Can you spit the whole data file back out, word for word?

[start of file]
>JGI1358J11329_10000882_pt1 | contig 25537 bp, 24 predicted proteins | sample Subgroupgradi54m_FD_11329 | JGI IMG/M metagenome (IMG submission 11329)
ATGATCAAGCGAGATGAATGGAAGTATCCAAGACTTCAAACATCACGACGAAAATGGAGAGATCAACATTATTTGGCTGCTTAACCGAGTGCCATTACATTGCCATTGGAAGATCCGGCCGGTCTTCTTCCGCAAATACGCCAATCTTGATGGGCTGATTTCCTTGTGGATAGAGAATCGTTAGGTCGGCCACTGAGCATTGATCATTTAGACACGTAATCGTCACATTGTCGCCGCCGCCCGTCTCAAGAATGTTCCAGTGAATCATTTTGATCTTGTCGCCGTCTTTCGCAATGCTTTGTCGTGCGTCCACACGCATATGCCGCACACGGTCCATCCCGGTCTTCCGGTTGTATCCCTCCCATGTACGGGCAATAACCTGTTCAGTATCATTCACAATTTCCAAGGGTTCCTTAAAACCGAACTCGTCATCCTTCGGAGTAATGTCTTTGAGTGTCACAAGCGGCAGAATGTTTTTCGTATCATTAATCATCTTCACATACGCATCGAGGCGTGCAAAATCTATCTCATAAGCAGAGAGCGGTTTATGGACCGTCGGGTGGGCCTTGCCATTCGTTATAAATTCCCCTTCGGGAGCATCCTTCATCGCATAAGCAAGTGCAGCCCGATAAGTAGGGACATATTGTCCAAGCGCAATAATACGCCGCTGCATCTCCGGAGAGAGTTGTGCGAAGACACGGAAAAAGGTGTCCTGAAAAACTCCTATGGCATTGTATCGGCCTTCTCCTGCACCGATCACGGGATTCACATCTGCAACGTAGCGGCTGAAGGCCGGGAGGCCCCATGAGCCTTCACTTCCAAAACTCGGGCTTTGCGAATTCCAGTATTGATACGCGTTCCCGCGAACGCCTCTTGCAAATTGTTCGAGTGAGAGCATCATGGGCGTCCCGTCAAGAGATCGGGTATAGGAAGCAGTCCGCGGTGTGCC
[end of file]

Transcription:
>JGI1358J11329_10000882_pt1 | contig 25537 bp, 24 predicted proteins | sample Subgroupgradi54m_FD_11329 | JGI IMG/M metagenome (IMG submission 11329)
ATGATCAAGCGAGATGAATGGAAGTATCCAAGACTTCAAACATCACGACGAAAATGGAGAGATCAACATTATTTGGCTGCTTAACCGAGTGCCATTACATTGCCATTGGAAGATCCGGCCGGTCTTCTTCCGCAAATACGCCAATCTTGATGGGCTGATTTCCTTGTGGATAGAGAATCGTTAGGTCGGCCACTGAGCATTGATCATTTAGACACGTAATCGTCACATTGTCGCCGCCGCCCGTCTCAAGAATGTTCCAGTGAATCATTTTGATCTTGTCGCCGTCTTTCGCAATGCTTTGTCGTGCGTCCACACGCATATGCCGCACACGGTCCATCCCGGTCTTCCGGTTGTATCCCTCCCATGTACGGGCAATAACCTGTTCAGTATCATTCACAATTTCCAAGGGTTCCTTAAAACCGAACTCGTCATCCTTCGGAGTAATGTCTTTGAGTGTCACAAGCGGCAGAATGTTTTTCGTATCATTAATCATCTTCACATACGCATCGAGGCGTGCAAAATCTATCTCATAAGCAGAGAGCGGTTTATGGACCGTCGGGTGGGCCTTGCCATTCGTTATAAATTCCCCTTCGGGAGCATCCTTCATCGCATAAGCAAGTGCAGCCCGATAAGTAGGGACATATTGTCCAAGCGCAATAATACGCCGCTGCATCTCCGGAGAGAGTTGTGCGAAGACACGGAAAAAGGTGTCCTGAAAAACTCCTATGGCATTGTATCGGCCTTCTCCTGCACCGATCACGGGATTCACATCTGCAACGTAGCGGCTGAAGGCCGGGAGGCCCCATGAGCCTTCACTTCCAAAACTCGGGCTTTGCGAATTCCAGTATTGATACGCGTTCCCGCGAACGCCTCTTGCAAATTGTTCGAGTGAGAGCATCATGGGCGTCCCGTCAAGAGATCGGGTATAGGAAGCAGTCCGCGGTGTGCC